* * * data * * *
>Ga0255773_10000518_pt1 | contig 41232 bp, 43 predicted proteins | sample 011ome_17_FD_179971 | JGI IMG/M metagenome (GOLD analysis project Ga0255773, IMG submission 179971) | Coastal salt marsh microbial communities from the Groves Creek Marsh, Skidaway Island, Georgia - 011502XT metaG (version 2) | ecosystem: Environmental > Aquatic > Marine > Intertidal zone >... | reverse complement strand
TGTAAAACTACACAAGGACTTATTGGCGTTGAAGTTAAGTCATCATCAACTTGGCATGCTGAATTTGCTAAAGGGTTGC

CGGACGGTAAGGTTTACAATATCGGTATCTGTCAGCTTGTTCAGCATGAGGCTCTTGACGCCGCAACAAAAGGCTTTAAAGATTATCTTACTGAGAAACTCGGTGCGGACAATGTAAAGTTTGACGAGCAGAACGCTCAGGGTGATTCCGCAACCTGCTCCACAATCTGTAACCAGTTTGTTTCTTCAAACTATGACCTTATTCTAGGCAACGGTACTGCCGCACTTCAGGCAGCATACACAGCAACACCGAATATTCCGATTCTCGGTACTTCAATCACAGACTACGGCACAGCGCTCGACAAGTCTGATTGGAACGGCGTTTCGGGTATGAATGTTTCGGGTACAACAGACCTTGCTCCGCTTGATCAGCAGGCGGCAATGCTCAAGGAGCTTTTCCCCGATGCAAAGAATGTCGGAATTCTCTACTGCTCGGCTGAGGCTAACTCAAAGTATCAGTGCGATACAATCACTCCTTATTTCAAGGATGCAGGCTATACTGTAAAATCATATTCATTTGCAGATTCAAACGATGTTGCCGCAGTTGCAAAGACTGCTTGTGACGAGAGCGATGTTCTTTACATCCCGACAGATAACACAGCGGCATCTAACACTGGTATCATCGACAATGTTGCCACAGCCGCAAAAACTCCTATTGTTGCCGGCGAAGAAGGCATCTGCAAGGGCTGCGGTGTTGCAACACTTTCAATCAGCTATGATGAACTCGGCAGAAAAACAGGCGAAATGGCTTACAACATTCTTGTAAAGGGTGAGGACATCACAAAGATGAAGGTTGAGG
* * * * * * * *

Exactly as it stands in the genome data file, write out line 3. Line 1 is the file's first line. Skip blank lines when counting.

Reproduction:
CGGACGGTAAGGTTTACAATATCGGTATCTGTCAGCTTGTTCAGCATGAGGCTCTTGACGCCGCAACAAAAGGCTTTAAAGATTATCTTACTGAGAAACTCGGTGCGGACAATGTAAAGTTTGACGAGCAGAACGCTCAGGGTGATTCCGCAACCTGCTCCACAATCTGTAACCAGTTTGTTTCTTCAAACTATGACCTTATTCTAGGCAACGGTACTGCCGCACTTCAGGCAGCATACACAGCAACACCGAATATTCCGATTCTCGGTACTTCAATCACAGACTACGGCACAGCGCTCGACAAGTCTGATTGGAACGGCGTTTCGGGTATGAATGTTTCGGGTACAACAGACCTTGCTCCGCTTGATCAGCAGGCGGCAATGCTCAAGGAGCTTTTCCCCGATGCAAAGAATGTCGGAATTCTCTACTGCTCGGCTGAGGCTAACTCAAAGTATCAGTGCGATACAATCACTCCTTATTTCAAGGATGCAGGCTATACTGTAAAATCATATTCATTTGCAGATTCAAACGATGTTGCCGCAGTTGCAAAGACTGCTTGTGACGAGAGCGATGTTCTTTACATCCCGACAGATAACACAGCGGCATCTAACACTGGTATCATCGACAATGTTGCCACAGCCGCAAAAACTCCTATTGTTGCCGGCGAAGAAGGCATCTGCAAGGGCTGCGGTGTTGCAACACTTTCAATCAGCTATGATGAACTCGGCAGAAAAACAGGCGAAATGGCTTACAACATTCTTGTAAAGGGTGAGGACATCACAAAGATGAAGGTTGAGG